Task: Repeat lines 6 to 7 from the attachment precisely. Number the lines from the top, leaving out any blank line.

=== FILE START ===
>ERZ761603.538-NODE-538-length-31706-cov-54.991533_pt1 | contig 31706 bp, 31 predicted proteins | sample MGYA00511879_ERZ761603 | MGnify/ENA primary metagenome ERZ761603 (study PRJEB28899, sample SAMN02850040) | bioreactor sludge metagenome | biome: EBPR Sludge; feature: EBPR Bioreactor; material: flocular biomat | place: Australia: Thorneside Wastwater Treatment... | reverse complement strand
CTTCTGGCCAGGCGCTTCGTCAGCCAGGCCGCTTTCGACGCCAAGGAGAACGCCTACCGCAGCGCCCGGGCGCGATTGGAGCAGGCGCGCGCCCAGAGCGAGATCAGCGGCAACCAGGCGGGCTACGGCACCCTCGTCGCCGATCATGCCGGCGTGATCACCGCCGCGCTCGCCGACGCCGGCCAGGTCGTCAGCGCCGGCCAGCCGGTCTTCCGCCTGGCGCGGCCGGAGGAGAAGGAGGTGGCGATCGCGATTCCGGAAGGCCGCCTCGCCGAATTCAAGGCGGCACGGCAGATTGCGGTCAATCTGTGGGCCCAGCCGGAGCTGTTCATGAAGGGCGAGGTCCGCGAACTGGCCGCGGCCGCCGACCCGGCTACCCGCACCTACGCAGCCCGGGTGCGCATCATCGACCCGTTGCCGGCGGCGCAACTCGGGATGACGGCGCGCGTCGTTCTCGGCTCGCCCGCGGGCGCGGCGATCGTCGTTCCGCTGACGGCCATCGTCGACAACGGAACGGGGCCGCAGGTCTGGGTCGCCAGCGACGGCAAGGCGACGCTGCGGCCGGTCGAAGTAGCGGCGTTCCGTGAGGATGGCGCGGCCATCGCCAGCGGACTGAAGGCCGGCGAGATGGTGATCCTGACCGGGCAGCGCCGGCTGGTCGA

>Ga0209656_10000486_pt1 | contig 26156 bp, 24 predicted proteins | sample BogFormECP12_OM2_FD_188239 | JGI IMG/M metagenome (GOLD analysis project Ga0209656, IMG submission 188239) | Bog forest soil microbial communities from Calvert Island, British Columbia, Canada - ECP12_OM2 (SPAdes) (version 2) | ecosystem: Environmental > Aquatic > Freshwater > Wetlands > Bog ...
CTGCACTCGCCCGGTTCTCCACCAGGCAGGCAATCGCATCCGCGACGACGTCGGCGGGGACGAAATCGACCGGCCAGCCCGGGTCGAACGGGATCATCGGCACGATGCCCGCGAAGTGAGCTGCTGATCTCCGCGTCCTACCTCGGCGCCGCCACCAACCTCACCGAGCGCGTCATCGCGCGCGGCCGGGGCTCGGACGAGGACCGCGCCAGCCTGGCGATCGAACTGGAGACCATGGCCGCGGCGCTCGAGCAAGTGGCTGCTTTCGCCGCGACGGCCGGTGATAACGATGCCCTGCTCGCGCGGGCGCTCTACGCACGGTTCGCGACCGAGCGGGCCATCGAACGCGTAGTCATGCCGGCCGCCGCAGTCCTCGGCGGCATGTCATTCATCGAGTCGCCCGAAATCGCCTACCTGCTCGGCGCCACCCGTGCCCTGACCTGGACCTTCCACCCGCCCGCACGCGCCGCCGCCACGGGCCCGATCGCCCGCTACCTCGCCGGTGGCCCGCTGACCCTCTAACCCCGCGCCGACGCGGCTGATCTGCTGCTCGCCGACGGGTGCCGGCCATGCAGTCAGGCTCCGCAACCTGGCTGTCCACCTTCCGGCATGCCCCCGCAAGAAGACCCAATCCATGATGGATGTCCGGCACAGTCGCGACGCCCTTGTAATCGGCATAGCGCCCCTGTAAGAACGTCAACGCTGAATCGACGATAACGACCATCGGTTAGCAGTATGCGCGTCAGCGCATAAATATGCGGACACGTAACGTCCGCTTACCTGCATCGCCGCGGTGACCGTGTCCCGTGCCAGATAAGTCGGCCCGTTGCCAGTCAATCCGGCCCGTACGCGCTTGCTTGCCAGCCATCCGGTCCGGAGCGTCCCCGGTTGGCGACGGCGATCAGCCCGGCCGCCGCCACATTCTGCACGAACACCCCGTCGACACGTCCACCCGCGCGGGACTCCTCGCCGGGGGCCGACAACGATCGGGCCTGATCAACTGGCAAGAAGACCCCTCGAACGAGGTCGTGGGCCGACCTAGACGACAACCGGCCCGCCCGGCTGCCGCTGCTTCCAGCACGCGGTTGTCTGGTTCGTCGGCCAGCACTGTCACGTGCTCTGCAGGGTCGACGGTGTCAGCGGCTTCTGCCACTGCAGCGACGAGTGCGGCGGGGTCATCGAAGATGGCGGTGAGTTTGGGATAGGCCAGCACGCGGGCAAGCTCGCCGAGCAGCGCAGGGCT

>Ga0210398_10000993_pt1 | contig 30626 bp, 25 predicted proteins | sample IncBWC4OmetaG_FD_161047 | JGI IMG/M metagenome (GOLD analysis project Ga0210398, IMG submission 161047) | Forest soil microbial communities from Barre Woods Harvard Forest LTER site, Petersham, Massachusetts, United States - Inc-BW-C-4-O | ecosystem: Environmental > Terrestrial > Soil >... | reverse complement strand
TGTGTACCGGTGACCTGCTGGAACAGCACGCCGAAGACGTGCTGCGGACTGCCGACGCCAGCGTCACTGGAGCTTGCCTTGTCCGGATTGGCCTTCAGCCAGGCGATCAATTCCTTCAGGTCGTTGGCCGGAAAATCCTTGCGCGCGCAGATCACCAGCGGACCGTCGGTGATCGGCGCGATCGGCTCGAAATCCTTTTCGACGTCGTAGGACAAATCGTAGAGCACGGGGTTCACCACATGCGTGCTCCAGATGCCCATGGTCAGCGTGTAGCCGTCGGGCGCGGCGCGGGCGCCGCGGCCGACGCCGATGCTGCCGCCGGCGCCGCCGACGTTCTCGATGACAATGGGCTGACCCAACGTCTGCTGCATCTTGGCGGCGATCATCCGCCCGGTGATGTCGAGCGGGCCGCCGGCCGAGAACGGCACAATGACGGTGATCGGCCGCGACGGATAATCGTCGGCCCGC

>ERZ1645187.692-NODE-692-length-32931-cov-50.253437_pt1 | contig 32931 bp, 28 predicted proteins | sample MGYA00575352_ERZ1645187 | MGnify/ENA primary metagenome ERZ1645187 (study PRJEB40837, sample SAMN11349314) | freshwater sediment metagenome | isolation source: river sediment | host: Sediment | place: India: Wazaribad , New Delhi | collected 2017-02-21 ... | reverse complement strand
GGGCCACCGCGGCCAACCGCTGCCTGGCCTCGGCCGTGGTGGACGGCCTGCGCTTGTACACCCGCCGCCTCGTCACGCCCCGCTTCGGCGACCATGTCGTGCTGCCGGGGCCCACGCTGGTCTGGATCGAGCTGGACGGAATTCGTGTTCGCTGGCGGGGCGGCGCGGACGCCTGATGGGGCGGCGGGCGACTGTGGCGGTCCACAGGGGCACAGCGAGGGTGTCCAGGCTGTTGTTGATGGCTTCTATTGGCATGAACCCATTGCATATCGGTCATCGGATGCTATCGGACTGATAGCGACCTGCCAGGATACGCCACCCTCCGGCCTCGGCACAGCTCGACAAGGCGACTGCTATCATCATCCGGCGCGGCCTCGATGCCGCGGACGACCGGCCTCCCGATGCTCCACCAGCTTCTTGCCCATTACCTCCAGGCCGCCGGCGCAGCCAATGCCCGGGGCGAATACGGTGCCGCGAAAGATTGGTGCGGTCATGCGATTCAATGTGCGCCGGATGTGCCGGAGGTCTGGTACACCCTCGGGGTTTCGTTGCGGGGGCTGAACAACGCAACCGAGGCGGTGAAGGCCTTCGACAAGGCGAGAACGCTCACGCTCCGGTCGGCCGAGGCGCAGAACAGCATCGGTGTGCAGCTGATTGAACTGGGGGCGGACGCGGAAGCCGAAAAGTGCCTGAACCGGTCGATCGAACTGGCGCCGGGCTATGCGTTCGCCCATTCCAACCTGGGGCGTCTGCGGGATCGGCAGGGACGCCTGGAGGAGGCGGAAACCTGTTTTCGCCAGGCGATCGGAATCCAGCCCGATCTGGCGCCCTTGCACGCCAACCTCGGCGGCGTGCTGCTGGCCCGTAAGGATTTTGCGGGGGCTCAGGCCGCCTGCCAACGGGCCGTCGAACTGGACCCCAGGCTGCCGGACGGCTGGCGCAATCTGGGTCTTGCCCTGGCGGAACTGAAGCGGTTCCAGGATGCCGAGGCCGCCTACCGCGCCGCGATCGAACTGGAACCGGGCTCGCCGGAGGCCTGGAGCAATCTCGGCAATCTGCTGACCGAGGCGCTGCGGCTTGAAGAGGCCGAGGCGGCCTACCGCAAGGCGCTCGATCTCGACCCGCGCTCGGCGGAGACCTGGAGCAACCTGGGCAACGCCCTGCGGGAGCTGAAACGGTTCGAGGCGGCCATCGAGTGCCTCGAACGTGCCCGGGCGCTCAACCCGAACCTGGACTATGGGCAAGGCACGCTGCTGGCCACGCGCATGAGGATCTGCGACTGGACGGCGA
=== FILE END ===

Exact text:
TGTGTACCGGTGACCTGCTGGAACAGCACGCCGAAGACGTGCTGCGGACTGCCGACGCCAGCGTCACTGGAGCTTGCCTTGTCCGGATTGGCCTTCAGCCAGGCGATCAATTCCTTCAGGTCGTTGGCCGGAAAATCCTTGCGCGCGCAGATCACCAGCGGACCGTCGGTGATCGGCGCGATCGGCTCGAAATCCTTTTCGACGTCGTAGGACAAATCGTAGAGCACGGGGTTCACCACATGCGTGCTCCAGATGCCCATGGTCAGCGTGTAGCCGTCGGGCGCGGCGCGGGCGCCGCGGCCGACGCCGATGCTGCCGCCGGCGCCGCCGACGTTCTCGATGACAATGGGCTGACCCAACGTCTGCTGCATCTTGGCGGCGATCATCCGCCCGGTGATGTCGAGCGGGCCGCCGGCCGAGAACGGCACAATGACGGTGATCGGCCGCGACGGATAATCGTCGGCCCGC

>ERZ1645187.692-NODE-692-length-32931-cov-50.253437_pt1 | contig 32931 bp, 28 predicted proteins | sample MGYA00575352_ERZ1645187 | MGnify/ENA primary metagenome ERZ1645187 (study PRJEB40837, sample SAMN11349314) | freshwater sediment metagenome | isolation source: river sediment | host: Sediment | place: India: Wazaribad , New Delhi | collected 2017-02-21 ... | reverse complement strand